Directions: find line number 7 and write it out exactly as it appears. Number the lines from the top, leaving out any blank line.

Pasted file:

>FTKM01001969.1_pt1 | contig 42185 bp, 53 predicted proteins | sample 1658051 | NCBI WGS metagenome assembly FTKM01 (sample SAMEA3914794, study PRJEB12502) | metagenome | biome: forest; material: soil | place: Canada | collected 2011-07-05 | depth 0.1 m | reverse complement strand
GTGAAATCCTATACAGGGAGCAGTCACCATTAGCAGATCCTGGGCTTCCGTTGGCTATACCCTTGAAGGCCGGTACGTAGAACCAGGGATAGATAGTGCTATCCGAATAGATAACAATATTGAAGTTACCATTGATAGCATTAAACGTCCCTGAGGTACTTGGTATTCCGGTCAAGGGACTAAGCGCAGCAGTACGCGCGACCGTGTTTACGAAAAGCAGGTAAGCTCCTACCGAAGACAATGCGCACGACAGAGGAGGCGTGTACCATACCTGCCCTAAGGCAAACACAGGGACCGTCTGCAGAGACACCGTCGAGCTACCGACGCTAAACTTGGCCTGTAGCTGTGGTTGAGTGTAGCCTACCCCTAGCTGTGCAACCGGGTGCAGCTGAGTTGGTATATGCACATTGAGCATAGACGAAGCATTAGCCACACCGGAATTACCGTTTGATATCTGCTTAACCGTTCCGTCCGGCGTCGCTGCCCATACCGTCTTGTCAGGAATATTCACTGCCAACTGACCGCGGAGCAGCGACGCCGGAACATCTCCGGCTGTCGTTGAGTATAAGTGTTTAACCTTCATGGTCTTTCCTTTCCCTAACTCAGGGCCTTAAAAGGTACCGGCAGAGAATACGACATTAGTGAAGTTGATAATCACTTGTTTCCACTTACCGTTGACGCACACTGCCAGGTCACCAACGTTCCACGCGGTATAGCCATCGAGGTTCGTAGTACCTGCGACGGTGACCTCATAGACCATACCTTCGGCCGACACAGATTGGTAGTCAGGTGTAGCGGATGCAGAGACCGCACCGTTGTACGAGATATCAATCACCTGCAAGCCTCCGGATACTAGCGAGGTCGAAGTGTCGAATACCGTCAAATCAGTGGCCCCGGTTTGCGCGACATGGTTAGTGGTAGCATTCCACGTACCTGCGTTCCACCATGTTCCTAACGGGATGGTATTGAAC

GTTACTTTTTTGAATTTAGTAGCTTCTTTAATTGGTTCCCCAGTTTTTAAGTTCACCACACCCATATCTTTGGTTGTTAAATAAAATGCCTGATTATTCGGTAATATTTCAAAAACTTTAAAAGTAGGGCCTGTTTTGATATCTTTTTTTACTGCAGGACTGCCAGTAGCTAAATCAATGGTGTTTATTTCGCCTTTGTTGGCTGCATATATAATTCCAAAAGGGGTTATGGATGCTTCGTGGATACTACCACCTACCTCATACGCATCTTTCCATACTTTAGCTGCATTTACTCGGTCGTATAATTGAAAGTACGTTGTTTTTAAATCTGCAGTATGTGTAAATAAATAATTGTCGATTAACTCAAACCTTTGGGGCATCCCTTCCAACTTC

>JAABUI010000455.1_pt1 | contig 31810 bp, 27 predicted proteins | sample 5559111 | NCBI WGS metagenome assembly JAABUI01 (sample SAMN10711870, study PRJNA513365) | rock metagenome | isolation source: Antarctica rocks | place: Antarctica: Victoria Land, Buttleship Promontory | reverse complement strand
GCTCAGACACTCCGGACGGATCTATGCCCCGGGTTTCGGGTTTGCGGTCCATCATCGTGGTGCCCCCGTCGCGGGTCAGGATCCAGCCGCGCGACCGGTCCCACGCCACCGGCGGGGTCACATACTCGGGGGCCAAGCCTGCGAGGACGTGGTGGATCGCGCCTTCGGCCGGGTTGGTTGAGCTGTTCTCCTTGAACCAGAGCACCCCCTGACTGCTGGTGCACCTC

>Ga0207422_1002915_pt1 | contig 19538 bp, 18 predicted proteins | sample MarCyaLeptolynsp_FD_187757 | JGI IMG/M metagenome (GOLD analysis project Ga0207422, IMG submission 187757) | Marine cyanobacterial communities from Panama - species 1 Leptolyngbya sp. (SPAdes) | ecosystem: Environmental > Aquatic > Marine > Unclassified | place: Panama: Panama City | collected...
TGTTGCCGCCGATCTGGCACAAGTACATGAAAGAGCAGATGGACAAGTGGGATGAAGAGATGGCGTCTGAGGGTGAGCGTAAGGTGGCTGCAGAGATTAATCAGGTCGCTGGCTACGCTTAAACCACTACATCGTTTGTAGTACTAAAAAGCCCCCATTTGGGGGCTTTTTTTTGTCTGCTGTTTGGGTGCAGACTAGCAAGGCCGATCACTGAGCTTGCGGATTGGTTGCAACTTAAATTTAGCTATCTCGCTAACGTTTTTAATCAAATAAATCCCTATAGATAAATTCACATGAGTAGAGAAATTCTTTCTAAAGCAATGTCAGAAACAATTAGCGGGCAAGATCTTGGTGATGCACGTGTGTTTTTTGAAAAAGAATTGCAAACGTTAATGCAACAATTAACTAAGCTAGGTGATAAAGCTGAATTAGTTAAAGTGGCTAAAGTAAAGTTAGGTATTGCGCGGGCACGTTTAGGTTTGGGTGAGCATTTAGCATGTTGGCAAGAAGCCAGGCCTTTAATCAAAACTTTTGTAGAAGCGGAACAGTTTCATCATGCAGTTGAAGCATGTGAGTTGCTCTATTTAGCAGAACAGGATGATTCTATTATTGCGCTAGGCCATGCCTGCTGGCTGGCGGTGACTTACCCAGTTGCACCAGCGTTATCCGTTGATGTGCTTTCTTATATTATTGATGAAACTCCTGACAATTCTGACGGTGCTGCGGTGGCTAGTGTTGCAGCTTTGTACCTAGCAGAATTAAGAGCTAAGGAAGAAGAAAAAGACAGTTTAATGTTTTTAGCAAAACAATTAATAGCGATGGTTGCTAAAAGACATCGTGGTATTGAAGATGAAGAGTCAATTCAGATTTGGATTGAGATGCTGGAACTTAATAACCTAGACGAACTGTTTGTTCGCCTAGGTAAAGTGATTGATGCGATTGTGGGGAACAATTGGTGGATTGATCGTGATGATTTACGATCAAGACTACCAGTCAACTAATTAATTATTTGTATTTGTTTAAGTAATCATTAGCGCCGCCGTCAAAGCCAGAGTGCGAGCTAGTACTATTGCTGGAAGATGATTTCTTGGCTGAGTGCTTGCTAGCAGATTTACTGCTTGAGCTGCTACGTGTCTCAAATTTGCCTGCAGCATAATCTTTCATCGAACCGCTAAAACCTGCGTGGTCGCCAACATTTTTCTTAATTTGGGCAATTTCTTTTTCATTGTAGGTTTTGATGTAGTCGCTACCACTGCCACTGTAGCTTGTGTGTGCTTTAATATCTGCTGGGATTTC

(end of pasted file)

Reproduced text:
TGTTGCCGCCGATCTGGCACAAGTACATGAAAGAGCAGATGGACAAGTGGGATGAAGAGATGGCGTCTGAGGGTGAGCGTAAGGTGGCTGCAGAGATTAATCAGGTCGCTGGCTACGCTTAAACCACTACATCGTTTGTAGTACTAAAAAGCCCCCATTTGGGGGCTTTTTTTTGTCTGCTGTTTGGGTGCAGACTAGCAAGGCCGATCACTGAGCTTGCGGATTGGTTGCAACTTAAATTTAGCTATCTCGCTAACGTTTTTAATCAAATAAATCCCTATAGATAAATTCACATGAGTAGAGAAATTCTTTCTAAAGCAATGTCAGAAACAATTAGCGGGCAAGATCTTGGTGATGCACGTGTGTTTTTTGAAAAAGAATTGCAAACGTTAATGCAACAATTAACTAAGCTAGGTGATAAAGCTGAATTAGTTAAAGTGGCTAAAGTAAAGTTAGGTATTGCGCGGGCACGTTTAGGTTTGGGTGAGCATTTAGCATGTTGGCAAGAAGCCAGGCCTTTAATCAAAACTTTTGTAGAAGCGGAACAGTTTCATCATGCAGTTGAAGCATGTGAGTTGCTCTATTTAGCAGAACAGGATGATTCTATTATTGCGCTAGGCCATGCCTGCTGGCTGGCGGTGACTTACCCAGTTGCACCAGCGTTATCCGTTGATGTGCTTTCTTATATTATTGATGAAACTCCTGACAATTCTGACGGTGCTGCGGTGGCTAGTGTTGCAGCTTTGTACCTAGCAGAATTAAGAGCTAAGGAAGAAGAAAAAGACAGTTTAATGTTTTTAGCAAAACAATTAATAGCGATGGTTGCTAAAAGACATCGTGGTATTGAAGATGAAGAGTCAATTCAGATTTGGATTGAGATGCTGGAACTTAATAACCTAGACGAACTGTTTGTTCGCCTAGGTAAAGTGATTGATGCGATTGTGGGGAACAATTGGTGGATTGATCGTGATGATTTACGATCAAGACTACCAGTCAACTAATTAATTATTTGTATTTGTTTAAGTAATCATTAGCGCCGCCGTCAAAGCCAGAGTGCGAGCTAGTACTATTGCTGGAAGATGATTTCTTGGCTGAGTGCTTGCTAGCAGATTTACTGCTTGAGCTGCTACGTGTCTCAAATTTGCCTGCAGCATAATCTTTCATCGAACCGCTAAAACCTGCGTGGTCGCCAACATTTTTCTTAATTTGGGCAATTTCTTTTTCATTGTAGGTTTTGATGTAGTCGCTACCACTGCCACTGTAGCTTGTGTGTGCTTTAATATCTGCTGGGATTTC